It is valentine’s day tomorrow. I will be quite happy if an sms/whatsapp/messenger message finds its way to me asking how I am doing. Genuinely asking.
This weekend, we spoke about valentine’s day. For some reason it was almost ½hr dialog about “how rabbits celebrate valentine’s day”.
How decent, adult people; and lady brought up by nuns come to that question?
Thanks for asking!
Stockholm has so many rabbits, sometimes, they have to be shot to control the population. So maybe, just maybe, we saw a couple of rabbits running around happily, completely oblivious of the fact that they could be shot any minute.
I was busy thinking of valentine’s day and what it means for rabbits when the memory of childhood rabbits popped in my head.
A boy needed a pair of shoes. He really wanted a specific make that lasts long. In his tactical planning, if he got a pair of Safari boots, a size too big, he could have them for 2 years before he needed a new pair. In 2 years, he would have saved enough for a new pair of the same.
The boy was 10. maybe 11. maybe 12. not older than 12. The boy & his older sister have tried to remember exactly without success. Repression.
If you know how alcohol infected families work, you know that needing something does not translate to you getting it. You can walk around in too tight or torn shoes. Too small or torn clothes. Too messy hair. Dying of malaria etc Regardless, an adult will prioritize alcohol over your need.
The boy got an entrepreneurial idea. He would rear rabbits. Rabbits breed fast. He could sell the kittens/bunnies. Keep the mother rabbit for continuous breeding. within 6 months, he calculated, he would have his first pair of safari boots.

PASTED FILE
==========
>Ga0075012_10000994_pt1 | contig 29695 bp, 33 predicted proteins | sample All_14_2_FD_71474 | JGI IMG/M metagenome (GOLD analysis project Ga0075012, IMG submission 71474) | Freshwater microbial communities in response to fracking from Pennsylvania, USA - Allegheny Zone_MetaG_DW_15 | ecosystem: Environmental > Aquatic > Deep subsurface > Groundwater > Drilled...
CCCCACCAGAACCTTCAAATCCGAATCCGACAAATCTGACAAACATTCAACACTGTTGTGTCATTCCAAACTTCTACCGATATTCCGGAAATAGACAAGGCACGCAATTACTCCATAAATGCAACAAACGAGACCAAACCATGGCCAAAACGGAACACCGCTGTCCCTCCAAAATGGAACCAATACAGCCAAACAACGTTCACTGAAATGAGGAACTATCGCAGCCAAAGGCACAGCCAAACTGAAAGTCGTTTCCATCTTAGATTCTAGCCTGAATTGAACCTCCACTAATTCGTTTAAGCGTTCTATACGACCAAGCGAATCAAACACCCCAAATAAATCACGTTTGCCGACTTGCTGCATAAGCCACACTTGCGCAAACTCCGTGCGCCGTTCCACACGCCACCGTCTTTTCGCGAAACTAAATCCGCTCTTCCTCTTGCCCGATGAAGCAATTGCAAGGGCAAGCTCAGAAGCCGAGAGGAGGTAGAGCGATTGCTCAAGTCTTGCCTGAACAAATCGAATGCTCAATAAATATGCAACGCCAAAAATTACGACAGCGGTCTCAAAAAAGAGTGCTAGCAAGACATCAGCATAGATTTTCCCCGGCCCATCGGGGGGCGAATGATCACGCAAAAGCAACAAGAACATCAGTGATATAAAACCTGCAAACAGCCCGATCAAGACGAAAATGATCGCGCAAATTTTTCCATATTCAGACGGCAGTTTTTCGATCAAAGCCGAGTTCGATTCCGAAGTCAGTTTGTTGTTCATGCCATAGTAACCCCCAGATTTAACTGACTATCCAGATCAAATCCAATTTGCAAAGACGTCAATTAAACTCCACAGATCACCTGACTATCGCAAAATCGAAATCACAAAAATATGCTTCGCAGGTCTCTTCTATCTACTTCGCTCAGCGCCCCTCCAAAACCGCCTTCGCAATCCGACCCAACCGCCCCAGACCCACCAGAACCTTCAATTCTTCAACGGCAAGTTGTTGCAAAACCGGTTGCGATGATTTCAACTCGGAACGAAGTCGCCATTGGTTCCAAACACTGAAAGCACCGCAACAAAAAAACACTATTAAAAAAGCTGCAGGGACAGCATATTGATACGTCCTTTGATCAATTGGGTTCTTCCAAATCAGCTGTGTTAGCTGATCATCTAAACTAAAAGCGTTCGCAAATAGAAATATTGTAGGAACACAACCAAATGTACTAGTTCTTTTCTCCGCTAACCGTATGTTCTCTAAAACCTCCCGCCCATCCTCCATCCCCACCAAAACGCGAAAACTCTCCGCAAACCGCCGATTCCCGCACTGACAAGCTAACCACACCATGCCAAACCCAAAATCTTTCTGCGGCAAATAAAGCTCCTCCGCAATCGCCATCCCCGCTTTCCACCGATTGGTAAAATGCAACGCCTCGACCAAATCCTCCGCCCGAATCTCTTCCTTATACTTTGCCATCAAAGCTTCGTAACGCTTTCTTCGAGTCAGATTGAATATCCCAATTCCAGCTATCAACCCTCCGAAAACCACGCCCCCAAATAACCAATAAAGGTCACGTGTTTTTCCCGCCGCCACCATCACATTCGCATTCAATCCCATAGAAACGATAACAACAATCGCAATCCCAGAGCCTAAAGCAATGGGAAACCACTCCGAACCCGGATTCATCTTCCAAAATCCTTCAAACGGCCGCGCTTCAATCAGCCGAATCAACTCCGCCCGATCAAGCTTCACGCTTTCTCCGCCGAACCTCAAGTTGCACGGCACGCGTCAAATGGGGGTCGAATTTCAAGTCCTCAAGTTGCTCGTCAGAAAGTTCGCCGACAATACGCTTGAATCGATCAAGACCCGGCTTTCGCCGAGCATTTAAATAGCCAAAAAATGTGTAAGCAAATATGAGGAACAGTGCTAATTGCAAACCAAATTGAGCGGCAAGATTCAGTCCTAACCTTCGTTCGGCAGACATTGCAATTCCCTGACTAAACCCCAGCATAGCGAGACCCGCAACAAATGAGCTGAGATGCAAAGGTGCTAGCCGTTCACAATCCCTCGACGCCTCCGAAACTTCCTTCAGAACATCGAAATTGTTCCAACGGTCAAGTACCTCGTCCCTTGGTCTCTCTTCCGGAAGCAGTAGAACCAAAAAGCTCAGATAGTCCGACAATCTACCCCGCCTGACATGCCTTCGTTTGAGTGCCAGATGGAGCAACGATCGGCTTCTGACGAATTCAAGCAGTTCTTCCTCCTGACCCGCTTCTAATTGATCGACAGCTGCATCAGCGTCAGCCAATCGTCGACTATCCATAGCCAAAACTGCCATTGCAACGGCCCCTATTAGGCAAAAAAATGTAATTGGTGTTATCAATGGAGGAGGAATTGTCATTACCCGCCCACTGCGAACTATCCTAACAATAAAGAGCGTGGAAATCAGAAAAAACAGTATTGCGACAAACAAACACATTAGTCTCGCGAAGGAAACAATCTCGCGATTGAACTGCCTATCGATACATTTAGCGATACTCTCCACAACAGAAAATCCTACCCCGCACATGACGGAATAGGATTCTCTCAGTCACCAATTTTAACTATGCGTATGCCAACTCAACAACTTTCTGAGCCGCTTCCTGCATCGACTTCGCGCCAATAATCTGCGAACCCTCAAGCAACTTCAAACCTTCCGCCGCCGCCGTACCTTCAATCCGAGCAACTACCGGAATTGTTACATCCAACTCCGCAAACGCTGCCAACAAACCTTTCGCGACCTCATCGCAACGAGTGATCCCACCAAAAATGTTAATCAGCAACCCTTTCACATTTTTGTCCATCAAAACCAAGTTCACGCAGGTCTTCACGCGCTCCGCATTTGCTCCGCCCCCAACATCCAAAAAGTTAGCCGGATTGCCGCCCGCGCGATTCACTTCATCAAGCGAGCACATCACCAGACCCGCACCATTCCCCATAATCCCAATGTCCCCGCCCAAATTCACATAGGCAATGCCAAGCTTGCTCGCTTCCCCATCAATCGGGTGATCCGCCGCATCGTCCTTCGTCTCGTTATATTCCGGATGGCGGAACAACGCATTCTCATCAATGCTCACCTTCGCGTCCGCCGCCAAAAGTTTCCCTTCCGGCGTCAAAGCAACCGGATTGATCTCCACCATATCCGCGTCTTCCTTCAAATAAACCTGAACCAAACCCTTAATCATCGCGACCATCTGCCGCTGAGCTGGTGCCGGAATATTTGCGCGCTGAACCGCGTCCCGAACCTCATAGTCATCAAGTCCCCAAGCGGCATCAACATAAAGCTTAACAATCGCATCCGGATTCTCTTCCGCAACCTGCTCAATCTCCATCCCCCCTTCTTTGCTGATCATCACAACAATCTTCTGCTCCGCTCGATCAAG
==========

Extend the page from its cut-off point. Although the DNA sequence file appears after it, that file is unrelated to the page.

He worked after school, for over a month! Helping a neighbor with one thing or the other.1 Kenya shilling a day.
He paid 30 Kenya shillings for the mother rabbit. He borrowed a buck from a neighbor two villages away (2 hours walk from home). Within a month and a half, the boy had 4 kittens! The sister could hear, feel, sense and help him count the money that was on the way into his little torn pockets.
Everyday, on their way home from school, the boy & his sister picked weeds by the roadside. For weeks. Food for the rabbits. On Tuesdays, market day, they ran by the market, which was forbidden by the adults
toxic people; to collect cabbage pieces left lying around when market closed.
About 3 weeks after the birth of the kittens, they came home from school with their small handfuls of weed. They head to the rabbit house. Oh, I forgot to tell you, the boy had built that little rabbit house, with little help from his sister, with sticks, nails, iron sheets, reeds, anything they could scavenge, borrow or steal without being caught.
The rabbit house is empty. The boy starts to shake. They can remember a cat. And a goat.
They finds mother. In adulthood, they can’t remember if they looked for mother specifically, called out, or just found her in the kitchen. He asks about his rabbits. In character, she avoids looking at him. “ask your father” she says.
He goes towards the main house to ask father. Halfway across the corridor, he turns around. Back to the kitchen.
The rabbit mother, the doe is stew. In the kitchen. In a cooking pot just beside mother.
He asks, tears running down his face without a sound:
mother: “he sold them and went drinking”
he: “where were you?”
mother: “what could I do?” still not looking at him.
The sister takes his hand & leads him away towards the river. To the big stone by the oak tree where the big snake may or may not be hiding her babies.
The boy is still entrepreneurial. A teacher who runs all sorts of small businesses together with his wife to supplement their income.
Where there is even a little love, some things can be salvaged.